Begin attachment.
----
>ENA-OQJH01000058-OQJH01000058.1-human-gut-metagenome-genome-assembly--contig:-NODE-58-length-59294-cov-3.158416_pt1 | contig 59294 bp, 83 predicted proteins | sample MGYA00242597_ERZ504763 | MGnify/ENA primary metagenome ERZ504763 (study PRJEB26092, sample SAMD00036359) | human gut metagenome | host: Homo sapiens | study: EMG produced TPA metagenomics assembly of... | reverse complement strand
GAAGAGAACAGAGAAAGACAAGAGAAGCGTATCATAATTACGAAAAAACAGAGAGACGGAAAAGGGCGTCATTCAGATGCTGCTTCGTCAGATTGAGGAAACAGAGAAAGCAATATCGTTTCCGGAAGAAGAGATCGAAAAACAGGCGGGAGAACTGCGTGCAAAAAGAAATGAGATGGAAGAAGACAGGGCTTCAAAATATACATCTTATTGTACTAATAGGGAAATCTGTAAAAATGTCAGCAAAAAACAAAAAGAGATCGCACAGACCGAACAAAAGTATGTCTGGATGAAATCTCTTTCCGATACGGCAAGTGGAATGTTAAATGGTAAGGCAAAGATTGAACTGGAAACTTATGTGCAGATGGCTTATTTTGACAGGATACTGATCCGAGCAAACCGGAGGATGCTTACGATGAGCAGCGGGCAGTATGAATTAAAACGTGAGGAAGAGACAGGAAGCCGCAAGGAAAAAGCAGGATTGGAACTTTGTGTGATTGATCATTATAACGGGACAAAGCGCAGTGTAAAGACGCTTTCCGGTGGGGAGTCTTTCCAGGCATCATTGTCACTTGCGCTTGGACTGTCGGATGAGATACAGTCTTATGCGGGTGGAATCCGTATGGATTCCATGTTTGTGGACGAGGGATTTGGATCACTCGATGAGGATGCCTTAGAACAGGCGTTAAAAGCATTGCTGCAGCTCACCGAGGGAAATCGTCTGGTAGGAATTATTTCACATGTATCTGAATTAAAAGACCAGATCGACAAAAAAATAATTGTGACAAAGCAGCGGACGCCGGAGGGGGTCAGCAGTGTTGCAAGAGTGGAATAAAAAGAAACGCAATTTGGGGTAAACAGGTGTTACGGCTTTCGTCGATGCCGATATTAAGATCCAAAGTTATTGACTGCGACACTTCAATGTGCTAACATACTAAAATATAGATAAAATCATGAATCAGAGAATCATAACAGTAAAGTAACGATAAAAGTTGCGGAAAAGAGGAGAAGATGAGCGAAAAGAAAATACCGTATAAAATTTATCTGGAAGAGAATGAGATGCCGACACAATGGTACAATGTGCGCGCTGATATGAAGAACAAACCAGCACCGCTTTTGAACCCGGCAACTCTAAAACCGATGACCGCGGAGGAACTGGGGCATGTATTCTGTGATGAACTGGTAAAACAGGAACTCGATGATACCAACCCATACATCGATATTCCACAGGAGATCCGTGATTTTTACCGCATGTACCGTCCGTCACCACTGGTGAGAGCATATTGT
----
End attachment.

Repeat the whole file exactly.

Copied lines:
>ENA-OQJH01000058-OQJH01000058.1-human-gut-metagenome-genome-assembly--contig:-NODE-58-length-59294-cov-3.158416_pt1 | contig 59294 bp, 83 predicted proteins | sample MGYA00242597_ERZ504763 | MGnify/ENA primary metagenome ERZ504763 (study PRJEB26092, sample SAMD00036359) | human gut metagenome | host: Homo sapiens | study: EMG produced TPA metagenomics assembly of... | reverse complement strand
GAAGAGAACAGAGAAAGACAAGAGAAGCGTATCATAATTACGAAAAAACAGAGAGACGGAAAAGGGCGTCATTCAGATGCTGCTTCGTCAGATTGAGGAAACAGAGAAAGCAATATCGTTTCCGGAAGAAGAGATCGAAAAACAGGCGGGAGAACTGCGTGCAAAAAGAAATGAGATGGAAGAAGACAGGGCTTCAAAATATACATCTTATTGTACTAATAGGGAAATCTGTAAAAATGTCAGCAAAAAACAAAAAGAGATCGCACAGACCGAACAAAAGTATGTCTGGATGAAATCTCTTTCCGATACGGCAAGTGGAATGTTAAATGGTAAGGCAAAGATTGAACTGGAAACTTATGTGCAGATGGCTTATTTTGACAGGATACTGATCCGAGCAAACCGGAGGATGCTTACGATGAGCAGCGGGCAGTATGAATTAAAACGTGAGGAAGAGACAGGAAGCCGCAAGGAAAAAGCAGGATTGGAACTTTGTGTGATTGATCATTATAACGGGACAAAGCGCAGTGTAAAGACGCTTTCCGGTGGGGAGTCTTTCCAGGCATCATTGTCACTTGCGCTTGGACTGTCGGATGAGATACAGTCTTATGCGGGTGGAATCCGTATGGATTCCATGTTTGTGGACGAGGGATTTGGATCACTCGATGAGGATGCCTTAGAACAGGCGTTAAAAGCATTGCTGCAGCTCACCGAGGGAAATCGTCTGGTAGGAATTATTTCACATGTATCTGAATTAAAAGACCAGATCGACAAAAAAATAATTGTGACAAAGCAGCGGACGCCGGAGGGGGTCAGCAGTGTTGCAAGAGTGGAATAAAAAGAAACGCAATTTGGGGTAAACAGGTGTTACGGCTTTCGTCGATGCCGATATTAAGATCCAAAGTTATTGACTGCGACACTTCAATGTGCTAACATACTAAAATATAGATAAAATCATGAATCAGAGAATCATAACAGTAAAGTAACGATAAAAGTTGCGGAAAAGAGGAGAAGATGAGCGAAAAGAAAATACCGTATAAAATTTATCTGGAAGAGAATGAGATGCCGACACAATGGTACAATGTGCGCGCTGATATGAAGAACAAACCAGCACCGCTTTTGAACCCGGCAACTCTAAAACCGATGACCGCGGAGGAACTGGGGCATGTATTCTGTGATGAACTGGTAAAACAGGAACTCGATGATACCAACCCATACATCGATATTCCACAGGAGATCCGTGATTTTTACCGCATGTACCGTCCGTCACCACTGGTGAGAGCATATTGT